Ron Perlman has made a career out of projecting humanity through latex — the closest he’s come to mainstream stardom was his starring role on TV’s Beauty and the Beast — and Hellboy could almost be his doctoral thesis. Carrying a $66 million fantasy-adventure, Perlman, at age 53, strides in like a hungry young actor itching to prove something, only with 22 years of experience lending him charisma and confidence. It’s a star-making performance, full of surly wit and understated pathos, and should qualify him for high-profile roles without make-up (I still remember with pleasure his unadorned work in 1995’s The Last Supper).
Aside from Perlman, Hellboy is a fun if rather cluttered affair. As directed by Guillermo del Toro, it’s a bottomless bowl of eye candy, but you know what they say about too much candy. Del Toro, a genuinely gifted filmmaker, has shown us two faces: In his native Mexico, he crafts subtle and original horror dramas (Cronos, The Devil’s Backbone); in Hollywood, he has a little too much fun with the pricey toys (Blade II and the abortive Mimic, which its studio Miramax diddled with). Hellboy falls somewhere in between — it has moments of inspiration, and you can feel del Toro’s glee at working on a large-scale comic-book canvas. Still, I prefer del Toro’s smaller works; it’s the difference between a nice tray of sushi and a tub of popcorn — both suit a particular mood, but del Toro prepares sushi too well to settle for popping popcorn.
Hellboy (Perlman) is a demon, brought here through an interdimensional portal during World War II and raised by paranormal expert Professor Bruttenholm (John Hurt); he works for the Bureau of Paranormal Research and Defense, sniffing out otherworldly nasties and eliminating them. The idea, by way of Mike Mignola’s comic book of the same name, smacks of a zillion movies (and comics), and the movie’s plot — Hellboy and various other BPRD recruits pursue the still-living Rasputin (Karel Roden) and his cohorts, who want to hand the world over to Lovecraftian evil gods — is essentially unsurprising. The film unavoidably becomes a string of set pieces wherein Hellboy faces off against some many-tentacled monster or another, and there’s much pulp-movie posturing (the bad guys aren’t just occult villains, they’re Nazis) and special-effects wizardry that might feel more magical if we didn’t suspect the art had peaked with the Lord of the Rings series.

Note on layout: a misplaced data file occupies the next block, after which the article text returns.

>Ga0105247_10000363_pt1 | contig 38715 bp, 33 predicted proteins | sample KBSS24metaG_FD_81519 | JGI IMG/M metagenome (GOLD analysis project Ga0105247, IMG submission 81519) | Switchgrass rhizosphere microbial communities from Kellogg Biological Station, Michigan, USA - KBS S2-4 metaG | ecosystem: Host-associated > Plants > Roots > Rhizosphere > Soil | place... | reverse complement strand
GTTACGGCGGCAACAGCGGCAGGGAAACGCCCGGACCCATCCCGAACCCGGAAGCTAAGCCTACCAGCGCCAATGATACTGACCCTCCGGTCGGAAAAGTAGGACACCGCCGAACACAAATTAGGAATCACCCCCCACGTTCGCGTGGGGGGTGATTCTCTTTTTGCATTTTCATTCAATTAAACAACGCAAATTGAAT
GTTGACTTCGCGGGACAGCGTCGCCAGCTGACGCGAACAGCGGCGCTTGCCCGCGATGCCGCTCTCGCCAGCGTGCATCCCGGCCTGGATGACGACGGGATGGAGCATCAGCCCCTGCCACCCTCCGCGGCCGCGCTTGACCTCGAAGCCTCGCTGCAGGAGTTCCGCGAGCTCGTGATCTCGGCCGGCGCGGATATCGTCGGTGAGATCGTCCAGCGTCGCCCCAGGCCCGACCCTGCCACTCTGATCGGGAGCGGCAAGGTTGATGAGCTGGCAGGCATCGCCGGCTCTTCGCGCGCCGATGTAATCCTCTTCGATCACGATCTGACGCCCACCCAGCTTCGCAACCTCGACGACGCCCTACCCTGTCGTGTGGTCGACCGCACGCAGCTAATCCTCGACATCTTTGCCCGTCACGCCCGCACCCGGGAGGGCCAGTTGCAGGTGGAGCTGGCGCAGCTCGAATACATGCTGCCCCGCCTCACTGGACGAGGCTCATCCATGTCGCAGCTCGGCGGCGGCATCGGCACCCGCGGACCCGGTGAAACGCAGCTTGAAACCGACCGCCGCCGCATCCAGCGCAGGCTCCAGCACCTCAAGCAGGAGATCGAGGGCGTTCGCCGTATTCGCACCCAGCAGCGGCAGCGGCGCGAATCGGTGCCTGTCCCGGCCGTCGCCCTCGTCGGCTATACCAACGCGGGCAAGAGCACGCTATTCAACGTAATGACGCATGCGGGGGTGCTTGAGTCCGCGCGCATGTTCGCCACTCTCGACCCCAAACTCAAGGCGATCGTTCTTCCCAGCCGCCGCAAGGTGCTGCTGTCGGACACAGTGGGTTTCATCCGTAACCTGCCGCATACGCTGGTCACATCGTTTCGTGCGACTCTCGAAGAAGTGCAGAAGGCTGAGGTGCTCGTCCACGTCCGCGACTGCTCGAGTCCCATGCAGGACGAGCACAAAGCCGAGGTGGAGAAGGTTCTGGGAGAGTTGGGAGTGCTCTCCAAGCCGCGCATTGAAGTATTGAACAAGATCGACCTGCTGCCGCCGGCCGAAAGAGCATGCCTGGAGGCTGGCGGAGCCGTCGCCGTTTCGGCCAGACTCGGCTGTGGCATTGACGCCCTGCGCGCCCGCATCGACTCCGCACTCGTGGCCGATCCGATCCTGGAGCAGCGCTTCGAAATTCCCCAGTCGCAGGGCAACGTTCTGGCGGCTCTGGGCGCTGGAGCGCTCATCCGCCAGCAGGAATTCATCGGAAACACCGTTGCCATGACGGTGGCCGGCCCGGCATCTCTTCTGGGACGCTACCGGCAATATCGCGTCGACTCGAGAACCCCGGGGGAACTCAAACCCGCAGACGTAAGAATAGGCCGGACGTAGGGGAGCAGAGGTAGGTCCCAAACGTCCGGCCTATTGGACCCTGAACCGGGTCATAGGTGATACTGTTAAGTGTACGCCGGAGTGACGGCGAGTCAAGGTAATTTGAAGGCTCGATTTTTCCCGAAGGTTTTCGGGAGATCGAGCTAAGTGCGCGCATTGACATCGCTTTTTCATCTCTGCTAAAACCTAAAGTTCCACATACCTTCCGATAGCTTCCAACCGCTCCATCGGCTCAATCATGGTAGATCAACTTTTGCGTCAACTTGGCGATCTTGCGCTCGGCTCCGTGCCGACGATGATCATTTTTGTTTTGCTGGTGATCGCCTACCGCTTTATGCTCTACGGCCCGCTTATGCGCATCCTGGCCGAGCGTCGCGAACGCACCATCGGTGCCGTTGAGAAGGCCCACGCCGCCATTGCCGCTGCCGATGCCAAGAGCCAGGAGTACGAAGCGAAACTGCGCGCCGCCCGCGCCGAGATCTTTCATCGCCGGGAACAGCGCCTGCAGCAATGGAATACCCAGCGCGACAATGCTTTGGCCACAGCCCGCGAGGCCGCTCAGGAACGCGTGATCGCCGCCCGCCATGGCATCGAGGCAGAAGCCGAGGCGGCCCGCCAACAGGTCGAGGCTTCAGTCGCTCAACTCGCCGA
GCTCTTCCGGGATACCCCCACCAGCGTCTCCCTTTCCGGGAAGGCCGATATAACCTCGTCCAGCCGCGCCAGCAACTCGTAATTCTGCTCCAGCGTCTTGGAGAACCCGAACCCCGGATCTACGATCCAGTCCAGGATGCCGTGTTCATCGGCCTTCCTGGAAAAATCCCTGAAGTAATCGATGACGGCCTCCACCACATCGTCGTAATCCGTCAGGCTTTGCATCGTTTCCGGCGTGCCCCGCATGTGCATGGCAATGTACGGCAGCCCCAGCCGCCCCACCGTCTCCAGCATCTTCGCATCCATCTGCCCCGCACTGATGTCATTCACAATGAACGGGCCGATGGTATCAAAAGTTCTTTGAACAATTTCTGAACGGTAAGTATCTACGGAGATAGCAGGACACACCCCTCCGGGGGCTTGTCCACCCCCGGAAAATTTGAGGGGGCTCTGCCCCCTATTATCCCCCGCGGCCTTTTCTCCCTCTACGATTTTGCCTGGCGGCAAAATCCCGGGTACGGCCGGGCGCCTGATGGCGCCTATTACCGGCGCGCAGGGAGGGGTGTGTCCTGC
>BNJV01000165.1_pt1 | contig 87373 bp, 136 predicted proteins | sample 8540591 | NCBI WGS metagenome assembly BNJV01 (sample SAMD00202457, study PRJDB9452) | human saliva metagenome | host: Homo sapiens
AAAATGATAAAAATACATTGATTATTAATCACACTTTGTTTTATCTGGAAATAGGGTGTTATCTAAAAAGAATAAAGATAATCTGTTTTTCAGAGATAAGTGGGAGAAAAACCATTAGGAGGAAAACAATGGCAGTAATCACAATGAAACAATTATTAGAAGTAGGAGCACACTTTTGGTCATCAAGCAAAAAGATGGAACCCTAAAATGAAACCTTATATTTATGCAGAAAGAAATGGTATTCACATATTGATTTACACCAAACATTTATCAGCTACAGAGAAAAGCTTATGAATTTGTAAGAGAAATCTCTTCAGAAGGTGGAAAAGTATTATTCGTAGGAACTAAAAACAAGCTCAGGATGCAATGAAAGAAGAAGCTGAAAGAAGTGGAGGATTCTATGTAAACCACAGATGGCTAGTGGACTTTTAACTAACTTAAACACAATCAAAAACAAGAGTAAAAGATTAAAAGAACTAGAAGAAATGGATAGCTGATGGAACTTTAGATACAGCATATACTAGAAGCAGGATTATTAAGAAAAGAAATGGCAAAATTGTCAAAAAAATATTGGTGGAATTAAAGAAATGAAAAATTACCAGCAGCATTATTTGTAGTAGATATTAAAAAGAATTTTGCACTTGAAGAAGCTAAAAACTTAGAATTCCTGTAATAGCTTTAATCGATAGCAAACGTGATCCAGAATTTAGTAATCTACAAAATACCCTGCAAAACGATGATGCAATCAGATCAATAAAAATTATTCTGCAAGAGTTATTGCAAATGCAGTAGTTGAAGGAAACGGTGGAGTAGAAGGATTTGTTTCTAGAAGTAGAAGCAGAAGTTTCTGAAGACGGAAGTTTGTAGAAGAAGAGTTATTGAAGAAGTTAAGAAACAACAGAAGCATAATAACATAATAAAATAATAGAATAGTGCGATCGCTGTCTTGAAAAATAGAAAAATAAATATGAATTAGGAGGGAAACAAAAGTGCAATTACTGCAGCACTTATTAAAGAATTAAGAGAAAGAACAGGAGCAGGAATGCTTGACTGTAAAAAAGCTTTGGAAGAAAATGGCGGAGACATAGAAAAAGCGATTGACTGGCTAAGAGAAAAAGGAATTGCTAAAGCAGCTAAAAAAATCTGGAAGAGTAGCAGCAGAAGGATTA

Del Toro also tries to make room for a love story between Hellboy (who, deep down, is a big softy — he loves kittens, for instance, and seems to keep dozens of them in his quarters) and a pyrokinetic loner named Liz (Selma Blair, taking on the difficult task of playing a woman who’s drugged out of most emotion for the bulk of the movie). A sequence in which Liz goes out for coffee with a BPRD newbie (Rupert Evans), while a jealous Hellboy hops from roof to roof following them, feels both necessary and unnecessary: It certainly doesn’t move the plot (or what passes for it) forward, but it shows us a different side of Hellboy, particularly when he sits and listens, not especially patiently, to the advice of a nine-year-old boy on the subject of unrequited love.
Bits like that made me wish the whole movie could’ve been about Hellboy and Liz, and how their relationship might (or might not) work. Del Toro achieves a formidable lyricism towards the end, when the demon (who is fireproof) and the fiery woman join in a kiss, enveloped by pulsing blue flame. Most of Hellboy, though, is preoccupied with the stuff that too many fanboy dreams are made of — bashing and explosions and spooky-nasty zombie Nazis with blades that cut through stone. Guillermo del Toro can do this stuff with more ease than many Hollywood hacks, but at some level it’s still hackwork — a Saturday-matinee escapist cruddiness compromises its power as a visionary fantasy. Del Toro may be one of those directors who work better on lower budgets: Hellboy at best is entertaining, but del Toro has been, and can be, more than a studio-financed magician pulling expensive rabbits out of expensive hats.